Notes & Queries

CNQ 89 Montreal Issue Cover

I came across another oddity the other day: a literary review that comes out of Windsor, Ontario, called Canadian Notes & Queries. The place really has its share of surprises, and now I feel slightly bad about making friendly fun of the town back when I was talking about Wayne Grady’s novel Emancipation Day. I’ll have to go down there sometime soon and perform some acts of mea culpa, because Windsor apparently does have a lively literary scene.

What’s more, the latest C N & Q bills itself as “The Montreal Issue,” and it features a variety of off-center takes on our town. You can read Trevor Ferguson’s musings on driving a taxi in “The Mystique of the Lone Wolf Cabby.” It makes a good companion piece to Rawi Hage’s cab-driving narrator in his novel Carnival. As Ferguson points out, “A taxi driver’s opinion is no more representative or considered” than any number of rants from any number of sources. Though like many of us, Ferguson, a novelist, surrenders to the romanticism of the trade that, I suspect, he practiced at one point in his colorful past. “Our cab drivers patrol the heart of the city,” he concludes, “they do, gathering up its detritus, flotsam and wonders, much as novelists do.”

Much is rightly made of the independent bookstores Argo and The Word, where a lot of Montreal literature was either made or first read out loud (though when I did a reading at Argo for my last novel Midway, they didn’t have a single copy of the book in the store). I can’t suggest too strongly that people visit these monuments, preferably with some cash in their pockets.

Donald McGrath contributes a classic piece that revives our city’s claim to being the cultural birthplace of Canada; to do so, he conjures up the ghost of A. M. Klein and other poets (Smith, Scott, Dudek, Layton…). Personally, every time I play baseball in Jeanne Mance Park, which has been sadly postponed this year due to the inhuman weather, I always recite a few lines from Klein’s poem “The Mountain” as I look upward at the same cross he speculated about.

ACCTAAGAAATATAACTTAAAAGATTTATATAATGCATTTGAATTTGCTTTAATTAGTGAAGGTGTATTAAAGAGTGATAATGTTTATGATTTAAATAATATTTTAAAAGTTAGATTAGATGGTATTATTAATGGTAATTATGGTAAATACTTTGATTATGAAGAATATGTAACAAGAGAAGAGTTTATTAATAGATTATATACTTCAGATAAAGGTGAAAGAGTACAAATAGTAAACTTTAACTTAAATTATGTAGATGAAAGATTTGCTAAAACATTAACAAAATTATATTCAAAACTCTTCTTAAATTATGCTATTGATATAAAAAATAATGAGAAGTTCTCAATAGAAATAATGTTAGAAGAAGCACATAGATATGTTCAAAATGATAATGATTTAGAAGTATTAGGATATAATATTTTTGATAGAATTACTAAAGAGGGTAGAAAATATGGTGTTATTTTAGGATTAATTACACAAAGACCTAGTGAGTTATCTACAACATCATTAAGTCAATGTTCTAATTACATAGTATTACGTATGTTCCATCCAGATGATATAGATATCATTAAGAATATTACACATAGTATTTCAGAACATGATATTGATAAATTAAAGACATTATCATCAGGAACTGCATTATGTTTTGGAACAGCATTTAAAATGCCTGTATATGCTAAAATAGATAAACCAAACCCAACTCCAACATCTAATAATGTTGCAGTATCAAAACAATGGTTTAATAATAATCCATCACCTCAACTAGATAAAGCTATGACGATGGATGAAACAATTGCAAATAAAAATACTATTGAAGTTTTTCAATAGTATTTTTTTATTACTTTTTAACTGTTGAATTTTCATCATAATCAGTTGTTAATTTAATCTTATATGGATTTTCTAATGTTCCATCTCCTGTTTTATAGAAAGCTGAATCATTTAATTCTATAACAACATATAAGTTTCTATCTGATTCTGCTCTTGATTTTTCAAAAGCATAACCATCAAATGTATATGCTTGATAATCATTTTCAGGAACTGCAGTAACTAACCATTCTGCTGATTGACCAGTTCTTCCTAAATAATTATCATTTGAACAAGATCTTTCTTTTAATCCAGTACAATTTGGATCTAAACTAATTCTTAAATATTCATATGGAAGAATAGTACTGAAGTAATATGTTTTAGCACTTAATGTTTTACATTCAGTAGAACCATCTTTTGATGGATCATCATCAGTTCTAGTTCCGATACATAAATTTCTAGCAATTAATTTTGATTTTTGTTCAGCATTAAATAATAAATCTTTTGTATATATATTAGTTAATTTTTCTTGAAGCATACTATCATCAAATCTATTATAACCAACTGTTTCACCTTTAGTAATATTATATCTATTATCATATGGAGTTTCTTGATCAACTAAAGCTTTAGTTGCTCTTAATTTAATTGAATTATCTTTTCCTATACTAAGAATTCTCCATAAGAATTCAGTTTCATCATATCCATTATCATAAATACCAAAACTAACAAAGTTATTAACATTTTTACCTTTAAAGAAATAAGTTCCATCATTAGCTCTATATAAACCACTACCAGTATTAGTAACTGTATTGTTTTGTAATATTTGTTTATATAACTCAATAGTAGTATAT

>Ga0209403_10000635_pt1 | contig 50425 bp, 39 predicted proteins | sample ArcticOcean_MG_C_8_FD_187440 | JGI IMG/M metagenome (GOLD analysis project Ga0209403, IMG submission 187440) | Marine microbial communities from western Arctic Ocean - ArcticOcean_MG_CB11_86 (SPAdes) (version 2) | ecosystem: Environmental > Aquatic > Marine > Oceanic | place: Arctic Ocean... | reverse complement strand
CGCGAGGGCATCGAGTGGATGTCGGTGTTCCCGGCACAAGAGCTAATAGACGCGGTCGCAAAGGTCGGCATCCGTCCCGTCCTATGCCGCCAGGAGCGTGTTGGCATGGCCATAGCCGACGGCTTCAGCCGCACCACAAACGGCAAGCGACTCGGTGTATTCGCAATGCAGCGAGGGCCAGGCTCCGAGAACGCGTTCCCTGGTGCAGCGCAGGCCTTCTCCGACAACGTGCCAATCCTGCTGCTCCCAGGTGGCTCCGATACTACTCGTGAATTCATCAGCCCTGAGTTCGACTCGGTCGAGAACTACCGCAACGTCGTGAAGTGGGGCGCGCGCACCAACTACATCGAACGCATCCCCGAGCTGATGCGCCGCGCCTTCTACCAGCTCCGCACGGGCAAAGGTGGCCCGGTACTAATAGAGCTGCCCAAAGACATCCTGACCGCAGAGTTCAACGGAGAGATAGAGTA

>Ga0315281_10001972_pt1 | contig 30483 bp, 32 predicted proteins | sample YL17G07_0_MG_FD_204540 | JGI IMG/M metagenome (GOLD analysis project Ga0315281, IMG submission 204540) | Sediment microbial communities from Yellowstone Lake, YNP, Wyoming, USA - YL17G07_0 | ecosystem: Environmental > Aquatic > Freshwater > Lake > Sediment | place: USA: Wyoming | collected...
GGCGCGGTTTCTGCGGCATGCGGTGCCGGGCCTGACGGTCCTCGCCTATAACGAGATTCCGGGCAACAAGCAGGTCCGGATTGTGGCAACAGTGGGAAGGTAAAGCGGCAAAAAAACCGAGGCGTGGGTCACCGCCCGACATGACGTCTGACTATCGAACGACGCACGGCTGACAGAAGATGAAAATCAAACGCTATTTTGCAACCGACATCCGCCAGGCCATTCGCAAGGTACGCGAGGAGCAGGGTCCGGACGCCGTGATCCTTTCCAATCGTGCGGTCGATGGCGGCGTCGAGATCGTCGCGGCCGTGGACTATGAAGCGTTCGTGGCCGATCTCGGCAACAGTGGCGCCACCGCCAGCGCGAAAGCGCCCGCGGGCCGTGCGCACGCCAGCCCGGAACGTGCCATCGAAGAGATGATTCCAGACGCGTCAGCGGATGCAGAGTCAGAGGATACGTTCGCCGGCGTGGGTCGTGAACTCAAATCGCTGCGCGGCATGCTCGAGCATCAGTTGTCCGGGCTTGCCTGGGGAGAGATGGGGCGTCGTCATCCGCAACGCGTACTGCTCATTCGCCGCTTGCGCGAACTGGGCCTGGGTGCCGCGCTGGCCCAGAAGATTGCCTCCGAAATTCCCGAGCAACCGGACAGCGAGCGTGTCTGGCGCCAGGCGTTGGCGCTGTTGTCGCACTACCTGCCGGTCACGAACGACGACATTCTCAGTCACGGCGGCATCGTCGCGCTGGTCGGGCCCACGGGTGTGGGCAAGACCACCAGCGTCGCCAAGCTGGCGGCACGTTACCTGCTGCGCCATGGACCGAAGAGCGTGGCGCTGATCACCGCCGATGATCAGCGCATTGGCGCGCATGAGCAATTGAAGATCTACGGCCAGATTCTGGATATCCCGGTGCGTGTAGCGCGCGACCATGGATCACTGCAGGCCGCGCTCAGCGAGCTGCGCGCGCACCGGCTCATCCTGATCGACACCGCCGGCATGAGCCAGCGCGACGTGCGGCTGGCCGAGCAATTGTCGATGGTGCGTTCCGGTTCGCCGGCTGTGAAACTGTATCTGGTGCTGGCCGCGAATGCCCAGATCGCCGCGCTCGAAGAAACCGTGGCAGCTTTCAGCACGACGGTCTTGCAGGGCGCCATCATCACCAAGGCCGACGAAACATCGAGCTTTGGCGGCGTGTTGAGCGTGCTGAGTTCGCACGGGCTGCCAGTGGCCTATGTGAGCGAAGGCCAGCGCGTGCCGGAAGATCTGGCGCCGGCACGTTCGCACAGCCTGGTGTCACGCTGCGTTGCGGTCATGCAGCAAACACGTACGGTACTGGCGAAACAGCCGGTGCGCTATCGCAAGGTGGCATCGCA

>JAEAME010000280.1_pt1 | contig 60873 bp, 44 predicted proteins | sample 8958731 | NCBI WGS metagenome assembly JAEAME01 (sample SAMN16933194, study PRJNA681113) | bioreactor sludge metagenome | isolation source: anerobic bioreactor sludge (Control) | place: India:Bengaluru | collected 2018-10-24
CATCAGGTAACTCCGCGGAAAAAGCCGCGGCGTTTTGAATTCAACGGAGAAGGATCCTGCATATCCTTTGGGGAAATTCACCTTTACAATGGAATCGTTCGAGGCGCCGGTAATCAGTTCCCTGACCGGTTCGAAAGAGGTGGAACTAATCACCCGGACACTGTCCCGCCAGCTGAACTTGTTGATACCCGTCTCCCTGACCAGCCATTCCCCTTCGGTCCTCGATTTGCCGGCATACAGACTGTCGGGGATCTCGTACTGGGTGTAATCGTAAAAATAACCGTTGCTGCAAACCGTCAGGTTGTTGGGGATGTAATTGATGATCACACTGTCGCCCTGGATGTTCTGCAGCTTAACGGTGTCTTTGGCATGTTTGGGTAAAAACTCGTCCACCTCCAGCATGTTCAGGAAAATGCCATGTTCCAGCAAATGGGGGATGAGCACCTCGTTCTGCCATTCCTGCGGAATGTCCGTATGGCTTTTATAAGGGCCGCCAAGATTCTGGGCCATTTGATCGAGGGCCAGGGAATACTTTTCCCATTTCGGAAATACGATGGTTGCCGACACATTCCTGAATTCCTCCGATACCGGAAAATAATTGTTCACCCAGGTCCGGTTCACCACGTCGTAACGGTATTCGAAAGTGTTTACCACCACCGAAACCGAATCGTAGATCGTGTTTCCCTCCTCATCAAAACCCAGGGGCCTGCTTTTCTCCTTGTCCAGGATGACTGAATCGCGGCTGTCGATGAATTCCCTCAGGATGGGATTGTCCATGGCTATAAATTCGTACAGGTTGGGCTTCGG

This issue, piloted by local novelist Marko Sijan (Mongrel, from Mansfield Books) really decided to go off the beaten track, and more power to it. There is an interview with painter Leo Plotek, with whom I used to share a branch of the TD Bank at St. Lawrence and Prince Arthur, back when artists could afford that neighborhood. And we get an inside view of poet Norm Sibum via an interview with him and his wife, visual artist Mary Harman.

The most embarrassing moment of the issue is an interview during which poet Asa Boxer and I were plied with food and drink, and then recorded. If offered the chance to do this, firmly refuse. We did what writers always do when asked to proclaim: we complained about the various institutions that don’t pay enough attention to our wondrous selves. Luckily that doesn’t last long. Soon we’re fighting amongst ourselves about the nature of Montreal, the French-English thing, the Jewish thing – you name it. At the very end, I make an impassioned plea: “Let’s stay on the topic.” But what was the topic again?

Perhaps there’s some secret connection between Windsor, Ontario and Montreal. I’ll have to investigate that possibility.

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